Wheeler honored at conference

March 21, 2002, 10:45 a.m.

More than 300 scientists from around the world gathered at a local conference center March 15-16 to honor Princeton physicist John Wheeler, who has been an important force in 20th-century physics and who is approaching his 91st birthday.

The conference, called "Science and Ultimate Reality," celebrated Wheeler's drive to address big, overarching questions in physics, which often begin to merge with philosophical questions about the origin of matter, information and the universe.

"In many ways John Wheeler is unique," said Freeman Dyson, a physicist at the Institute for Advanced Study and one of the presenters at the conference. "The fact is that he's both a physicist and a philosopher, whereas usually people choose one or the other."

Sponsored by the John Templeton Foundation and the Peter Gruber Foundation Cosmology Prize , the conference was held at the Merrill Lynch Conference Center.

Speakers at the gathering addressed several aspects of Wheeler's scientific contributions, which have played a part in many of the key advances in physics over the last three-quarters century. Working with Neils Bohr in Copenhagen, Denmark, Wheeler helped formulate a theory of nuclear fission, the splitting of atoms in radioactive decay. Wheeler went on to work on both the atomic and hydrogen bomb projects.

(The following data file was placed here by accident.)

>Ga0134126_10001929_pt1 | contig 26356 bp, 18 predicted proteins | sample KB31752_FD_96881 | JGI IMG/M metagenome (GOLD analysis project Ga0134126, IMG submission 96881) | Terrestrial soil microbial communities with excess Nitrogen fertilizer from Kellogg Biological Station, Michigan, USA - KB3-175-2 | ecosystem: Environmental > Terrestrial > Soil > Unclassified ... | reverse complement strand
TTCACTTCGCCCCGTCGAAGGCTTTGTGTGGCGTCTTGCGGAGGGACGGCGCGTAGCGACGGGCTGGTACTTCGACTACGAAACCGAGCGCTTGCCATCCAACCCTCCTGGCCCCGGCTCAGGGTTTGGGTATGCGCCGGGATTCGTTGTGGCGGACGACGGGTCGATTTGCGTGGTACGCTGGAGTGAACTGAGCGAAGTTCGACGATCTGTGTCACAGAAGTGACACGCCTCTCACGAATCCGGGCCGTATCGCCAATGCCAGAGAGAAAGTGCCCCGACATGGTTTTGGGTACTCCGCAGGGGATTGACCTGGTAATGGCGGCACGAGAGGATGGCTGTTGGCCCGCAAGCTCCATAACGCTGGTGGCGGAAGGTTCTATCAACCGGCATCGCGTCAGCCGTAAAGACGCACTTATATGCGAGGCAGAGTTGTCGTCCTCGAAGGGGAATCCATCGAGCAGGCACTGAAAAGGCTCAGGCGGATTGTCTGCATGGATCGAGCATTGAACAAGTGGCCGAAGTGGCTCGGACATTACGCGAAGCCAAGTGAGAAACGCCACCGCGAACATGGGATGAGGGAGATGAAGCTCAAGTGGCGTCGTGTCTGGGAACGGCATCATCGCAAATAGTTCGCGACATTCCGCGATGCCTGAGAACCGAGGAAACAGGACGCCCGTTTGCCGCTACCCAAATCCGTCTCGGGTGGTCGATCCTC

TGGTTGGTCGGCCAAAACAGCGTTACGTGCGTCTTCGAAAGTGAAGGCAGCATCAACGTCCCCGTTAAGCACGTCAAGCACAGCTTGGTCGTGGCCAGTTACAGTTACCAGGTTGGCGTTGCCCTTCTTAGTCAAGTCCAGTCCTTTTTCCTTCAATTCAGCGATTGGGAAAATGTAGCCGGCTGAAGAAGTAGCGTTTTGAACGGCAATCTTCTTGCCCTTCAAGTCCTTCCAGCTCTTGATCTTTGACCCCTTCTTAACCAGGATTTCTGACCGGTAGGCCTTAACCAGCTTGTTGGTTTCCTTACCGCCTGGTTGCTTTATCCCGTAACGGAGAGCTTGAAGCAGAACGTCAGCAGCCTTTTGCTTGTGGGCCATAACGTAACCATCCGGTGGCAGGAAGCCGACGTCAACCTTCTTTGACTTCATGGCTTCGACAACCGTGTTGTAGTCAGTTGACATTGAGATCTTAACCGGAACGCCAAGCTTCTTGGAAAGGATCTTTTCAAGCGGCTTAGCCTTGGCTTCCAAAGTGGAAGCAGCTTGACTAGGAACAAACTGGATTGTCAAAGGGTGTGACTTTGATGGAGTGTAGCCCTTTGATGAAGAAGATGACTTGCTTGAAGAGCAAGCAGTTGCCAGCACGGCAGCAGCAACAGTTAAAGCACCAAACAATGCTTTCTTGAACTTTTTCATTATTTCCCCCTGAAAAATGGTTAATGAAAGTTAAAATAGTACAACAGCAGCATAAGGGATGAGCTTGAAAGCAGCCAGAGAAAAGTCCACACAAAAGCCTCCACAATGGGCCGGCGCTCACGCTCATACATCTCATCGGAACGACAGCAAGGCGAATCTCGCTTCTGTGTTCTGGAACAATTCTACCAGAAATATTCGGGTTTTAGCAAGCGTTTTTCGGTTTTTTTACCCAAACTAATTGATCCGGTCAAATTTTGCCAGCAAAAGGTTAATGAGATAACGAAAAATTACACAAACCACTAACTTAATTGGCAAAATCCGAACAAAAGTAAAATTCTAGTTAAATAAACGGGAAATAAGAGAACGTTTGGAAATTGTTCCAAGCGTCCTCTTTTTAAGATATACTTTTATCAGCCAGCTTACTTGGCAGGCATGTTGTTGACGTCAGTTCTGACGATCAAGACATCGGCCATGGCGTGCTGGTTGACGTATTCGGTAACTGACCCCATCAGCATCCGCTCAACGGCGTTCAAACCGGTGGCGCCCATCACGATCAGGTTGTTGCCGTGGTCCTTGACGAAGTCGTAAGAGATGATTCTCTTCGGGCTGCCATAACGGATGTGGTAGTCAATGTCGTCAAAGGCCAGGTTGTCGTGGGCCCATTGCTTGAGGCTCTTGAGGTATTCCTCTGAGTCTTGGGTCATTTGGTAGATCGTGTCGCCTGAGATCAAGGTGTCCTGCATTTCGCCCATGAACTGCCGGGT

At Princeton, Wheeler delved deeply into and helped rejuvenate the field of general relativity, which had not continued to be a subject of intense interest among physicists since Einstein's original discovery. "Wheeler's interest in general relativity had a tremendous influence on the field," said Princeton astrophysicist Richard Gott, who was a panelist at the conference. Wheeler coined the term "black hole" to describe a collapsed star so dense that not even light can escape its gravity.

He also has investigated how the inscrutable behavior of very small particles -- quantum shifts that seem to depend on the participation of an observer -- can explain the origin of the universe.

"Wheeler has always been an idea person, who has thought of new ways of looking at things -- new ways of looking at geometry and new ways of looking at quantum mechanics," said Gott. "Wheeler is just remarkable."

Wheeler joined the Princeton faculty in 1938 and transferred to emeritus status in 1976.

Contact: Marilyn Marks (609) 258-3601